April 07: what makes a House Beautiful?
2012/04/07 § Leave a comment
In this month during 1953 editor Elizabeth Gordon published the essay “The Threat to the Next America” in House Beautiful.
The CliffsNotes version of 1950s architectural history is all about the triumph of Modernism: at long last, The Frame was Released From Bondage; meretricious, irrelevant ornament was at last cast into the pit from whence it had been belched by some hellbeast of an earlier, more effete, less heroic, infinitely artificial age. With Corb and Grop, the other two Riders of the Apotheosis, Mies van der Rohe galloped across Europe and America, the obvious conclusion to everything that had ever happened, and the world was blessed with Truth and Honesty in Architecture. At last!
If only it was that simple, but the past never is, so history is definitely never so tidy. Indeed, there is a triumphalism about Mies’ work that speaks volumes, especially about the American capitalist ascendency that paid for so much of it. But Mies’ work was not the only Modernism out there, and his schtick was not swallowed by everyone.
Gordon was a smart critic and a keen writer. Neither lady of the Painted Ladies nor devotee of chintz, she established a long relationship with Frank Lloyd Wright that illustrates her interest in contemporary design–and humane architecture, traditional materials, ornament (those long-standing values that were anathema to Modernists)–as does the long series of articles she wrote for House Beautiful, which was, in many ways, a more realistic indicator of the “Advent of Modernism” than you will read in, say, Peter Blake or Carl Condit.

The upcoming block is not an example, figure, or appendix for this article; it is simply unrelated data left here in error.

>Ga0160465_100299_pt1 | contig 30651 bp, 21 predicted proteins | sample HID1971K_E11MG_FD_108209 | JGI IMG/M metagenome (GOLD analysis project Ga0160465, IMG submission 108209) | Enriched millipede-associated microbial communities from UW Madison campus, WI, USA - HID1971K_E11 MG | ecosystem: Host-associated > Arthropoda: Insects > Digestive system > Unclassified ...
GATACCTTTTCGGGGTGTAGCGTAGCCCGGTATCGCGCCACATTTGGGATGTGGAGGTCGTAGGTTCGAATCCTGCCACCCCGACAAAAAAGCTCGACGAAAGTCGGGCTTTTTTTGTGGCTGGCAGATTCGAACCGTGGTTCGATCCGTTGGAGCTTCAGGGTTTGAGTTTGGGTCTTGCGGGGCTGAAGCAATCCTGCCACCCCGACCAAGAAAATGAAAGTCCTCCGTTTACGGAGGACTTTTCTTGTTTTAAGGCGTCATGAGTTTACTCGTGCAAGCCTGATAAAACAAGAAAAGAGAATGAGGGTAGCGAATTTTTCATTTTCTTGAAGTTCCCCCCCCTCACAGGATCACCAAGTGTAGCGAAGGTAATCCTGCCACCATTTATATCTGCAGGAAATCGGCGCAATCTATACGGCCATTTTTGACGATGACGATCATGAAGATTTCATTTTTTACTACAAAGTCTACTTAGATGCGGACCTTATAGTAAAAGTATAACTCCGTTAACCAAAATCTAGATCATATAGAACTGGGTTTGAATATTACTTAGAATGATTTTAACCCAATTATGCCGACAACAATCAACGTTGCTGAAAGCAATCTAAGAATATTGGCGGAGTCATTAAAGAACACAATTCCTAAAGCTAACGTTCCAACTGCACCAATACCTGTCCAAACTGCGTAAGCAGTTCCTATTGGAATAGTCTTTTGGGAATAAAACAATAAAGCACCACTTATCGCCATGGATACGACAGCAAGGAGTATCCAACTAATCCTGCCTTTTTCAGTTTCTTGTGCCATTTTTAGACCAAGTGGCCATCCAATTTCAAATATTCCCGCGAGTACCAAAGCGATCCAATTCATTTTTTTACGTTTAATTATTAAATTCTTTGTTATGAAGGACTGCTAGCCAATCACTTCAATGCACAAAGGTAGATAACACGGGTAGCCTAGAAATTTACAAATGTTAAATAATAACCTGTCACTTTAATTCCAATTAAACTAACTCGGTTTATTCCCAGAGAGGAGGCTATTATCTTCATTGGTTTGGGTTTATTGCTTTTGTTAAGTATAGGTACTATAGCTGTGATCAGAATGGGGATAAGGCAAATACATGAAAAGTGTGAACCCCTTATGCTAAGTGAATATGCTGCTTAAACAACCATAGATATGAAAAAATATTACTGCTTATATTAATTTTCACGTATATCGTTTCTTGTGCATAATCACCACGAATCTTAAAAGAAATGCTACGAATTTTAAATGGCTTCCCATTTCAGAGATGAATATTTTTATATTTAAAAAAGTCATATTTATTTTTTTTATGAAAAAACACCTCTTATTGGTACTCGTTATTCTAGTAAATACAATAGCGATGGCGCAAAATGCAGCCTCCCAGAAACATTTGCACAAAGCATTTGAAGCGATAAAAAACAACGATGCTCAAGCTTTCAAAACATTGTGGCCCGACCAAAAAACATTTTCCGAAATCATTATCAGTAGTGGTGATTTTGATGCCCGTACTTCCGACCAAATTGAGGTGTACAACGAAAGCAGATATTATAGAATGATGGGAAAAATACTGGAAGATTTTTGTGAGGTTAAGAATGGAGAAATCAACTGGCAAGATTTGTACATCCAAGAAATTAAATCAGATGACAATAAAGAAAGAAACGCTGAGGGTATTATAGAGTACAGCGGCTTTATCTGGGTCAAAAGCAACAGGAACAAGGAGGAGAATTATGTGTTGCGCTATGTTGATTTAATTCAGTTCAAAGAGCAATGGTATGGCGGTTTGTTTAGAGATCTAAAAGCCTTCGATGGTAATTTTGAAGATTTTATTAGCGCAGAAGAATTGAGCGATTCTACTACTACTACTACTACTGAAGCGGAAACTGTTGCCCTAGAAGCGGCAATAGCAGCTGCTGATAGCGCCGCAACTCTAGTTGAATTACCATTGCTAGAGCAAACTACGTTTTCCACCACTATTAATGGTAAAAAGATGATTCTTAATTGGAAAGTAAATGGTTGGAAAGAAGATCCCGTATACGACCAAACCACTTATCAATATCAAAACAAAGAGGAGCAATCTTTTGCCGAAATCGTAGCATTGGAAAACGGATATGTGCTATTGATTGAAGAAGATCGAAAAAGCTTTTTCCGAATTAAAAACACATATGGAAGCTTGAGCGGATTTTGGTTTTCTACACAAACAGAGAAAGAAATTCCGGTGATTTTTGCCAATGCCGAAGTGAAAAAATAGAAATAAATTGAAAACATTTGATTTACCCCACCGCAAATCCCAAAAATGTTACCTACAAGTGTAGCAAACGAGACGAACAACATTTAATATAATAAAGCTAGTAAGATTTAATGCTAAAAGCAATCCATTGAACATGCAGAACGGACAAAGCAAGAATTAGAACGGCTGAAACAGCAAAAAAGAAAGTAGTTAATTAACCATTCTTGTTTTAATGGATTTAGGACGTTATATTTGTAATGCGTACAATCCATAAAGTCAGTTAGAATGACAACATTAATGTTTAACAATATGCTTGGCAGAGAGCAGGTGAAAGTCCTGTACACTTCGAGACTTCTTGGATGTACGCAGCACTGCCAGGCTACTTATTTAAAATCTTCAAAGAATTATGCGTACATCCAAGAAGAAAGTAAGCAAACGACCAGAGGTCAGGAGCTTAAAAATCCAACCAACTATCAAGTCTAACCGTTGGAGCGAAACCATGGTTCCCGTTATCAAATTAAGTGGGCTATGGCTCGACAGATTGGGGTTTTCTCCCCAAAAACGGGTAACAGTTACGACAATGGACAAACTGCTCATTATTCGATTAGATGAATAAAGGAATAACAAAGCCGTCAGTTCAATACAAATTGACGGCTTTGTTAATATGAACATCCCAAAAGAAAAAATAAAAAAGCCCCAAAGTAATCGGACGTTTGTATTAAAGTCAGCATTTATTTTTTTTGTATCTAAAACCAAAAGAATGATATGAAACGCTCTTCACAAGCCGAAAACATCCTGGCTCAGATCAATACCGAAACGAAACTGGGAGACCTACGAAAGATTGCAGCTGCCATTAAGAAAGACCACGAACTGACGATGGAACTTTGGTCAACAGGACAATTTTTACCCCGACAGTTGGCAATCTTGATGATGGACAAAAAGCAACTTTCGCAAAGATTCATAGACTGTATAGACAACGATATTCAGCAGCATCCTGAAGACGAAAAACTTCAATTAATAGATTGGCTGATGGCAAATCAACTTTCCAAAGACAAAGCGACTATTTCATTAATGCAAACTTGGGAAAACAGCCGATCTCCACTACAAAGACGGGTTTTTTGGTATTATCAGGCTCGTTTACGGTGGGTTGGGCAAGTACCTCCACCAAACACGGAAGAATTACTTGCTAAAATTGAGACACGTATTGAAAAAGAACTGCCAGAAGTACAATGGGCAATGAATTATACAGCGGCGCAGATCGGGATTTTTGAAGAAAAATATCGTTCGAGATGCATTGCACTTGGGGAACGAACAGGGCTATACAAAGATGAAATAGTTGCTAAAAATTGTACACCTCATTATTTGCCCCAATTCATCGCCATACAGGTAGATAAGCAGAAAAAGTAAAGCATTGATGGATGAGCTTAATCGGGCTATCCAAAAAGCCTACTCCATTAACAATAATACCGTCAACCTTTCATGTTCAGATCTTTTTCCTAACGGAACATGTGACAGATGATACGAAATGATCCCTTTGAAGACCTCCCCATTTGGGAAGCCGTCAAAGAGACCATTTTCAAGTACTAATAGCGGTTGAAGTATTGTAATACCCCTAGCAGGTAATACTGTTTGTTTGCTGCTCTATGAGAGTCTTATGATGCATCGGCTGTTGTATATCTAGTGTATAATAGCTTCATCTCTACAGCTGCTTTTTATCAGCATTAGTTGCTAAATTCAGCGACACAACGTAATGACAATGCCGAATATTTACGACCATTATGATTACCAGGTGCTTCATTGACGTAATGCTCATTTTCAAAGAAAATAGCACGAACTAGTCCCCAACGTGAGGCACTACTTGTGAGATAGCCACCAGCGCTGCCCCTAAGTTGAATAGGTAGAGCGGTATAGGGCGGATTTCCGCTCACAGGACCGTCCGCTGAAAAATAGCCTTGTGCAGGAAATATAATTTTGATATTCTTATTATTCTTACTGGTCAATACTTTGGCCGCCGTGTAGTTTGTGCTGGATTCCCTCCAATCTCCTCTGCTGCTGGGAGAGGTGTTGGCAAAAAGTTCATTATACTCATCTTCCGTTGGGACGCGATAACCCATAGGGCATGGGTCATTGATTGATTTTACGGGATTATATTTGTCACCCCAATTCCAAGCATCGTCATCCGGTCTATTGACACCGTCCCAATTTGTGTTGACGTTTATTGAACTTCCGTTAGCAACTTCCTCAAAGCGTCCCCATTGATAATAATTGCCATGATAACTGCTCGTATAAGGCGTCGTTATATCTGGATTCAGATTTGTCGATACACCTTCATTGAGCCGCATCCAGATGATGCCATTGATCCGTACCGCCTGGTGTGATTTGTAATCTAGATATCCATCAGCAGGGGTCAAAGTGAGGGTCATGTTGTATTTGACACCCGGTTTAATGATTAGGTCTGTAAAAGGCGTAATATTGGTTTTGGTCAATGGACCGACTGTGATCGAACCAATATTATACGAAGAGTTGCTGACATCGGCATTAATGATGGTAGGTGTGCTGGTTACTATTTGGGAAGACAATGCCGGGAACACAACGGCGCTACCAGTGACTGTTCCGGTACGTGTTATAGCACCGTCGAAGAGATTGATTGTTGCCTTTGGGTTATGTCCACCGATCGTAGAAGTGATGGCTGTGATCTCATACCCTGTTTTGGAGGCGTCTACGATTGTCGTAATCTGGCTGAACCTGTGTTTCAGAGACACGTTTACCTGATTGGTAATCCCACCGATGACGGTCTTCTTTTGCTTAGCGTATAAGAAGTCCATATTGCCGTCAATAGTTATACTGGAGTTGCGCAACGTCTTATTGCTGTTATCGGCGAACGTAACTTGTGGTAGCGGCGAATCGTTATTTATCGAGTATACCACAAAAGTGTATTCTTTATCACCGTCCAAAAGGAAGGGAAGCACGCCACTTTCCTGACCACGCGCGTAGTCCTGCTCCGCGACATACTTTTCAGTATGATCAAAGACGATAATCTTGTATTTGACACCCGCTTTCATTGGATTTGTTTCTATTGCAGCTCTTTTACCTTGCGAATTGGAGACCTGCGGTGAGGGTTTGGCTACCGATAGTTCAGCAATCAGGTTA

The issue that was published in April 1953 was part of her broad campaign against the International Style’s priests (Corb, Gropius, Mies et al.) and acolytes (Hitchcock, Barr, Johnson ditto), whom she called “a self-chosen elite who are trying to tell us what we should like and how we should live.” The article was particularly topical in the years that Mies was taken to court by his famous client, Dr. Edith Farnsworth, over the problems of the house that he designed for her in Plano, Illinois. In short, the house, which appears to be a hymn to technological prowess, was nonfunctional to the point of unlivable–the fireplace didn’t work, air circulation was inadequate, insects were completely free to roam inside. (Dr. Farnsworth addressed the latter charge by installing screens that were still in place when the house was documented by HABS).
As feisty and well-reasoned as Gordon’s articles were, they were no match to the propaganda machine that trumpeted the alleged achievements of Modernism which did, eventually, shape a tremendous proportion of individual buildings and landscapes during the mid-century building boom. Gordon was ignored by the self-appointed heralds of the movement; Farnsworth was ridiculed as a lovelorn spinster. The house at the center of the debate is now a showcase of its designer’s most pure and unadulterated ideals, full of Mies-designed furniture that Farnsworth never had in the house. It is a monument to Mies, not a house museum in the traditional sense. Even as its staff acknowledges the technical “shortcomings” of the house when it was first complete, they are eager and willing to forgive Mies any culpability in the expensive and devastating floods that have washed through the property six times in the last sixty years.
The Modern Movement provides so many interesting ironies–an anti-historical approach that is now a fundamental tradition in practice; future-seeing practitioners who are forgiven completely for not having the foresight that development might change the flooding patterns of the river mere steps from a threshold–one feels as if engaged in a game of intellectual Twister if she muses on it all too long.
Image: Dr. Edith Farnsworth, understandably exhausted, after making as many changes as she could to make her Mies-designed house comfortable (from this source)